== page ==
NEW PORT RICHEY — Lucky for Des Little, he got bit by a rattlesnake.
It was lucky because everybody in town said to pray for him. That included a young girl who'd not heard his name until that moment: Mickey DeCubellis.
It was not a conventional how-they-met story, but it lasted.
The pair were married for more than 50 years until his death in 1989. Together they raised four children on a ranch near the intersection that now bears their family names. They started a successful paving company, earned reputations as local philanthropists and counted country music legends Johnny Cash and June Carter Cash among their friends.
Des was the gregarious, Stetson hat-wearing rancher who once persuaded a newlywed couple to take a late-night wheelbarrow ride through downtown New Port Richey. Mickey was the calm, sweet-natured force behind him.
"He was a ball of fire," said son Pete, "and she was there to control it."
Michealine "Mickey" Little died last week (April 30, 2009) at the age of 94.
Her household wasn't the only place where she was the quiet and steady hand.
She never held public office or was as well known as her husband, for whom the Gulf High School stadium was named. But she was a leader in her own right in the community of longtime west Pasco residents, looking after children when their mother was ill, showing up at a neighbor's with a cooked turkey and greeting every visitor with "Can I get you something to eat?"
"She was a mother to just about anybody who met her," said County Administrator John Gallagher, a family friend who used to work for Mr. Little.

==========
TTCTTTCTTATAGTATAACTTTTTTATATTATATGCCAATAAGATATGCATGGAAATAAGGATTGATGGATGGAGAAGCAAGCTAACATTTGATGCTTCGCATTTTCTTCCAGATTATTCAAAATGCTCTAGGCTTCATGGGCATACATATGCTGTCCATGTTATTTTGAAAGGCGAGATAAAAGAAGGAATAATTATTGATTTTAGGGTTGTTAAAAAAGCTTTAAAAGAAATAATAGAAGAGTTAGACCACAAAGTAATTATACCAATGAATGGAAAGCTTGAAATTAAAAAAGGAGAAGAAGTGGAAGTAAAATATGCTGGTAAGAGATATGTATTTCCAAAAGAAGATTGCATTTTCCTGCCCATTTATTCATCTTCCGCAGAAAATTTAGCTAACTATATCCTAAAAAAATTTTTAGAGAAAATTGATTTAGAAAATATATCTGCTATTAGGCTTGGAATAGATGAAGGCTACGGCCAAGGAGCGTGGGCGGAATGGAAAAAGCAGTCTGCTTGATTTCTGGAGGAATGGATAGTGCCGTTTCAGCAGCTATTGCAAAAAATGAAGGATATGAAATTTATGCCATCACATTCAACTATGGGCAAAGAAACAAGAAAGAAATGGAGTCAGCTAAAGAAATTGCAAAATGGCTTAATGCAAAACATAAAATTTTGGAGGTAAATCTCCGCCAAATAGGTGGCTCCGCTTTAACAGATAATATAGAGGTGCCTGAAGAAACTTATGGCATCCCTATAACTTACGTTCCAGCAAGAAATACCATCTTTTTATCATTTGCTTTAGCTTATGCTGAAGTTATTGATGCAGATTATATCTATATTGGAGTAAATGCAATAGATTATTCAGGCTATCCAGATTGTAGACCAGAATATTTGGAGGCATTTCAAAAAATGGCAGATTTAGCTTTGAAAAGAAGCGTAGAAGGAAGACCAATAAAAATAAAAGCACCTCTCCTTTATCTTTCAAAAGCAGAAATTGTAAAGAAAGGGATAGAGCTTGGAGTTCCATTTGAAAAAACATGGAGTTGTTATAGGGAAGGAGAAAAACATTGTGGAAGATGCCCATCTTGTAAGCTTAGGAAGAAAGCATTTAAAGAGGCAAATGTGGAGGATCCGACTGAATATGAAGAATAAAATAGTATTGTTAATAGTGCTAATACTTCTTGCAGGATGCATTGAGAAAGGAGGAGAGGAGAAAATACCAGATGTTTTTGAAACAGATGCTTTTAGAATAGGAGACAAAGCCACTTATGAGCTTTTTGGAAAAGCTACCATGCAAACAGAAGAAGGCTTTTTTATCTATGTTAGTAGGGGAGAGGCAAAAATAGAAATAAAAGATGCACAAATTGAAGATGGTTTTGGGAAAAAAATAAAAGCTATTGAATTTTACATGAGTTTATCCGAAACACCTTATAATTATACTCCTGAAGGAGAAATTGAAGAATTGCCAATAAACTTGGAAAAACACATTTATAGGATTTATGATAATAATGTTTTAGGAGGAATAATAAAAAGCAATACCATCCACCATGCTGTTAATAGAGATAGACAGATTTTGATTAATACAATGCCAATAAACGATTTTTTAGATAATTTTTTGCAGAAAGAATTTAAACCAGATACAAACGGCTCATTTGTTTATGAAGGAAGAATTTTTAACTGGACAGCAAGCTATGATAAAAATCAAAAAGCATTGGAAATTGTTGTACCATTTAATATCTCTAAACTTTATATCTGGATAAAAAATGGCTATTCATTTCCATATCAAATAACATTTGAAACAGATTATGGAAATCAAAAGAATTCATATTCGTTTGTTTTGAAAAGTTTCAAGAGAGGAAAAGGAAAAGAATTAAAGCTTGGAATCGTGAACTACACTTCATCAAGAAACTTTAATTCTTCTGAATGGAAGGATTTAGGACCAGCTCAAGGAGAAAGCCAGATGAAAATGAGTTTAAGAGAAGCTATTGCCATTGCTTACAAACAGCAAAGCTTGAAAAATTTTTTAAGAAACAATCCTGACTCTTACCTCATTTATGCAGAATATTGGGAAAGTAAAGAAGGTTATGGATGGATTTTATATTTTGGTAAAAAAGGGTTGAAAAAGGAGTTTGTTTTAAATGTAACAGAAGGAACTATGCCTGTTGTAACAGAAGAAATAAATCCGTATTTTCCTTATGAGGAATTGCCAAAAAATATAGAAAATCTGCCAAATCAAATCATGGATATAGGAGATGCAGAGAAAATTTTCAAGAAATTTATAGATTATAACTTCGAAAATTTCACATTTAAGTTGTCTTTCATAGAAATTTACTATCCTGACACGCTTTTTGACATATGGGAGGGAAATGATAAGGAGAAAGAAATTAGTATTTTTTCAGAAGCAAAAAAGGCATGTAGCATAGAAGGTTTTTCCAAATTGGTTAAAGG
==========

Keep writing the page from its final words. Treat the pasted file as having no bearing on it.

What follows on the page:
"I always called her my angel," said longtime friend Diana Chittum of New Port Richey. "She fed, she counseled and she encouraged them on."
Mrs. Little was the last surviving child of a Canadian couple who arrived here well over 90 years ago, lured by warm weather and the prospects of better health.
They took the train to Tarpon Springs and then oxen-drawn carts to the wilderness of Pasco County, about a quarter mile east of where Little and DeCubellis roads now intersect.
The living was hard, to say the least. No electricity, no running water. They raised chickens, made their own butter and cottage cheese, cured their own meats.
After she and Mr. Little were married, they built a house just west of her parents' homestead. Her brother lived nearby and ran a sugar cane operation at one time.
The couple parlayed years of hard work and business savvy — not to mention four kids who were expected to help — into Desmond Little and Sons Paving, a successful contracting business that paved many of west Pasco's best-known neighborhoods.
Mrs. Little did the books. And though she often dressed up in high heels to go to the post office, she also drove dump trucks to construction sites.
The couple made the news in 1988 after they won more than a million dollars in Florida's second Lotto drawing. They gave some of it to their offspring and most to charities, though Mrs. Little may have gotten a little carried away in wanting to give away the money.
Her husband called a priest he knew and asked him to come talk to her: She wouldn't stop saying "yes" to everybody who asked for something.
Even as a girl, she had a deep maternal instinct. Lifelong Port Richey resident Frances Mallett, 89, was about 10 years old when she met Mrs. Little, who was just a few years older.
Mallet's mother had died, so Mrs. Little took her under her wing, making sure she got on the school bus and escorting her to her classroom.
That was a trait that only strengthened as she got older. At least, in one instance, it seemed like super-strength. Her son, Terry, remembers working under a Ford station wagon when it fell on him. His mother came running out, he said, and pulled it off him.
In her later years, she lost her sight and her hearing. But somehow, they say, she always knew where the children were in the room. She always turned her face toward them.
Jodie Tillman can be reached at firstname.lastname@example.org or (727) 869-6247.